- Similarly, don’t sell if you don’t want to pay taxes on capital gains. Instead, wait until you die and transfer the property to your kids. Of course, this depends on whether the “step-up” rules in the tax code still apply.
Considerations to Sell
- Sell if the transaction will help fuel the next deal. If my friend’s sale goes through, he’ll have the collateral to do two or three more deals.
- Sell if it works as a business model to develop and then sell. My friend is already interested in four other properties. Typically, developing will bring a higher return than buying/holding due to the occupancy risk. A lot of the “Will they come?” or “Will this sell?” risk is out of the market right now.
- If your office is also your home, ask to stay rent-free for 18 months while you buy or build a new residence. Similarly, sell if they want you to stay on for X months to help with the transition, and have them pay you.
- Sell if you’re a cash taxpayer and not accrual. If you take the payment in two or three installments, with the first used to pay off bank debt and get back your initial collateral, you’ll be taxed at a high personal income-tax rate. Later payments received after the one-year anniversary would be at capital-gains rates. Have your tax accountant perform income averaging after year one to recoup taxes paid out at the higher bracket when you sell.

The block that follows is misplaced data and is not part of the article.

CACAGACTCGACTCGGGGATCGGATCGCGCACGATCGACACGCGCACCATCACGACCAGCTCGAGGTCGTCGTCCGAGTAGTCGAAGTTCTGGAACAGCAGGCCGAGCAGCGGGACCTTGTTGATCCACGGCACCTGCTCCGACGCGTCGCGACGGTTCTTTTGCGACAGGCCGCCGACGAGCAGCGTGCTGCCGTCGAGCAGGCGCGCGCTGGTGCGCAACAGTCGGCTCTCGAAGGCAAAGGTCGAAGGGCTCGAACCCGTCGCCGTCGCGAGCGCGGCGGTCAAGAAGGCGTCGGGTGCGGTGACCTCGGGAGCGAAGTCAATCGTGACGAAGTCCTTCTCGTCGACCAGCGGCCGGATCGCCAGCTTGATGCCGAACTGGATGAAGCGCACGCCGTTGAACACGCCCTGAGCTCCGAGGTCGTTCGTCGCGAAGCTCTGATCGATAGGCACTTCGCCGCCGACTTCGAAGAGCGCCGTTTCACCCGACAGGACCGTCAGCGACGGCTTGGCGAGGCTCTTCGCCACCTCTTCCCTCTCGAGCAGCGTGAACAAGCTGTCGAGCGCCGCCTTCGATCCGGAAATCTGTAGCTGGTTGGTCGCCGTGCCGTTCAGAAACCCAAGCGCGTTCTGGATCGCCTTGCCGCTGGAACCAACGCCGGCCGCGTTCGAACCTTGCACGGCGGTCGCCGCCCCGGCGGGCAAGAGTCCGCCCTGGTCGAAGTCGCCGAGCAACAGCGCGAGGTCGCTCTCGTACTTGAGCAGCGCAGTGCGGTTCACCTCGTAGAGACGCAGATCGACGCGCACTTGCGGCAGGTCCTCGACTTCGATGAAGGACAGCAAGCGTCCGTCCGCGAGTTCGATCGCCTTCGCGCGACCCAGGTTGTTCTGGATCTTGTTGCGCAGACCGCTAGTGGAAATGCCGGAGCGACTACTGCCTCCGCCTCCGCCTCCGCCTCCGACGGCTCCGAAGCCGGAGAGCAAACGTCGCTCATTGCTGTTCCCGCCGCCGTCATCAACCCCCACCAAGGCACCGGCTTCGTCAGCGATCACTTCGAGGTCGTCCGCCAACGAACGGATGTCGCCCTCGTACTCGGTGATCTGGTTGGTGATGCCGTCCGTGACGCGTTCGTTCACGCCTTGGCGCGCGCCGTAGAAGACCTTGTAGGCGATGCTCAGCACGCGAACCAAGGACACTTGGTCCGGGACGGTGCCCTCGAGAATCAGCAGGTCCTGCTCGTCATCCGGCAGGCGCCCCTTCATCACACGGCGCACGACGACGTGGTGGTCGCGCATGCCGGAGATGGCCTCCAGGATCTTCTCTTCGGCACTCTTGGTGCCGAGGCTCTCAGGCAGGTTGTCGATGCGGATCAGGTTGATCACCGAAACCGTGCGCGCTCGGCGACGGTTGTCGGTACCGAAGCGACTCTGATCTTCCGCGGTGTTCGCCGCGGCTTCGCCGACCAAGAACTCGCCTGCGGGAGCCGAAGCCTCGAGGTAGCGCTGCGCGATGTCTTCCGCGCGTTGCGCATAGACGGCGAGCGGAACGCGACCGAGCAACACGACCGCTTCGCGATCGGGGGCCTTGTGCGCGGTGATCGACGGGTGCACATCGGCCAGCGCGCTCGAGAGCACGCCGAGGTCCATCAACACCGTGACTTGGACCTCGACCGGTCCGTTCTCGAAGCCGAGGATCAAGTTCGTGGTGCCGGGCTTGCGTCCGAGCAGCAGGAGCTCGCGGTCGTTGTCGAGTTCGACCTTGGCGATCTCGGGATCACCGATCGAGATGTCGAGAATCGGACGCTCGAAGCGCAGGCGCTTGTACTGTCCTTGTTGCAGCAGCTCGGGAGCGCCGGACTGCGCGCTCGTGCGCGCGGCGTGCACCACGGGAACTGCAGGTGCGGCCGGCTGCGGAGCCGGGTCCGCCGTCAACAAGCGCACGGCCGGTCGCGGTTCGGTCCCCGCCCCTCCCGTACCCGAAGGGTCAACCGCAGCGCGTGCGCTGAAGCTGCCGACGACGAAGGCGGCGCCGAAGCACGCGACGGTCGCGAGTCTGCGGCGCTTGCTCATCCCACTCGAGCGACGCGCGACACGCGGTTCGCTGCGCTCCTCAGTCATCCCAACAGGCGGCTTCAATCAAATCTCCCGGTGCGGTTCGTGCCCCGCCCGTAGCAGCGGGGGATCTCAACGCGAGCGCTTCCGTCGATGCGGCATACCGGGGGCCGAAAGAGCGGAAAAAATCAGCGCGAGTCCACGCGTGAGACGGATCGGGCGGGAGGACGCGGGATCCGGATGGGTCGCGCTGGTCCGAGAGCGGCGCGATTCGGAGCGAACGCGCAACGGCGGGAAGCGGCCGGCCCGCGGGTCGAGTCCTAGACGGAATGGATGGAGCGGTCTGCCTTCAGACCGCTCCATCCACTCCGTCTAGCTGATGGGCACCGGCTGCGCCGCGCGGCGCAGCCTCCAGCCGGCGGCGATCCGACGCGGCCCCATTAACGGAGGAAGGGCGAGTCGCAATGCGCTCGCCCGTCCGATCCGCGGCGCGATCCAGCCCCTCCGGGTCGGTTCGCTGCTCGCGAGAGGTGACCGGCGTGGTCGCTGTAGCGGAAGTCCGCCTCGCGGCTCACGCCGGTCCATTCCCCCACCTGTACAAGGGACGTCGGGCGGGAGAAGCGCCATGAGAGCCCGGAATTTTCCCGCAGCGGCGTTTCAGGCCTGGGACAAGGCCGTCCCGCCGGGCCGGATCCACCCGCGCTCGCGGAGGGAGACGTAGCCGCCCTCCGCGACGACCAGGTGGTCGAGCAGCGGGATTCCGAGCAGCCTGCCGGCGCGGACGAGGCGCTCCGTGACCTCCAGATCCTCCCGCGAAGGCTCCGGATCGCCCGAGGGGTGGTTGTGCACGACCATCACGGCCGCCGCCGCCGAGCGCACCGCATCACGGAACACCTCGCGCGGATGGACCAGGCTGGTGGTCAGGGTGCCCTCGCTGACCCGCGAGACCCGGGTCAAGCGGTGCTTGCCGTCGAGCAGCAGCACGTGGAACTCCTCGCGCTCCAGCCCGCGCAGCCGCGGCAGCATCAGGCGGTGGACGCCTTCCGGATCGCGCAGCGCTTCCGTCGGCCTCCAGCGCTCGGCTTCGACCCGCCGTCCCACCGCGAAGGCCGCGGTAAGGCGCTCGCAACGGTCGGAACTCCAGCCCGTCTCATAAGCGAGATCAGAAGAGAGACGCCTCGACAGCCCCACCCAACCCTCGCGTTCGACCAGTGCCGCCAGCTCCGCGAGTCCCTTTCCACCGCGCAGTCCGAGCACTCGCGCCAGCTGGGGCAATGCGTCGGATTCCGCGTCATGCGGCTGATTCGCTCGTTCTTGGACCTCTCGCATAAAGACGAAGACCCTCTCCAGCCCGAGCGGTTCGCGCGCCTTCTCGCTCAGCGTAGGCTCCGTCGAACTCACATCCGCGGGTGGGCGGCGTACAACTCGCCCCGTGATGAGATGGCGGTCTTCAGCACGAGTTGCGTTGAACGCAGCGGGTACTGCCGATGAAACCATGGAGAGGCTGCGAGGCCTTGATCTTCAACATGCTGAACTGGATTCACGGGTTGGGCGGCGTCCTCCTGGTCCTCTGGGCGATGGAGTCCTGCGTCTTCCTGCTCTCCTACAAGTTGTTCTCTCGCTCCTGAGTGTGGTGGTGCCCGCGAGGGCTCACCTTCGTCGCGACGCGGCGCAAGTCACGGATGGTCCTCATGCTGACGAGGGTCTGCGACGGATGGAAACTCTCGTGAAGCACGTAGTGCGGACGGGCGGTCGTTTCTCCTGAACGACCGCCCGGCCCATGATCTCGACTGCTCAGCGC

- Sell the property but not the business. If a national self-storage company is pursuing your asset, they don’t want your business name, website, etc. Keep those to make it easier to start your next project.
- Sell, but don’t sign a noncompete agreement. If you do, make sure there’s a time and location limit that makes sense for you. Make them pay for it on top of the property value.
- If a buyer doesn’t want to pay that much, but you need to do a deal, you could recommend multiple payments, with no interest. With inflation and the devaluation of the dollar, future payments won’t be worth as much. This may not work if they’re using a bank to finance, since the lender will want “first” lien position, and you won’t want to be in second. If you do sign this type of agreement, make sure you’re added as an “additional insured” on the property’s insurance.
- Who cares about the taxes? You didn’t have this valuation six months ago, so it’s like new money. Sell.
- Sell but don’t necessarily close. I recommended my friend go through due diligence, just so he understands the process and sees how buyer valuation works. Do this in good faith. If they offer your magic number, take it.
Think It Through
Keep in mind, these are just thoughts and considerations. Each of us is in a different situation, with our own levels of risk tolerance. When you consider that 70% of self-storage owners are mom-and-pops, it makes sense that most will go through just one sale in their life. It pays to think it through.
Henry Clark is owner of Clark Storage LLC, which operates seven self-storage facilities in Iowa and one in Nebraska. The family-run business also includes Clark’s wife, Sandy, and son, Ryan. To reach him, call 402.618.6595.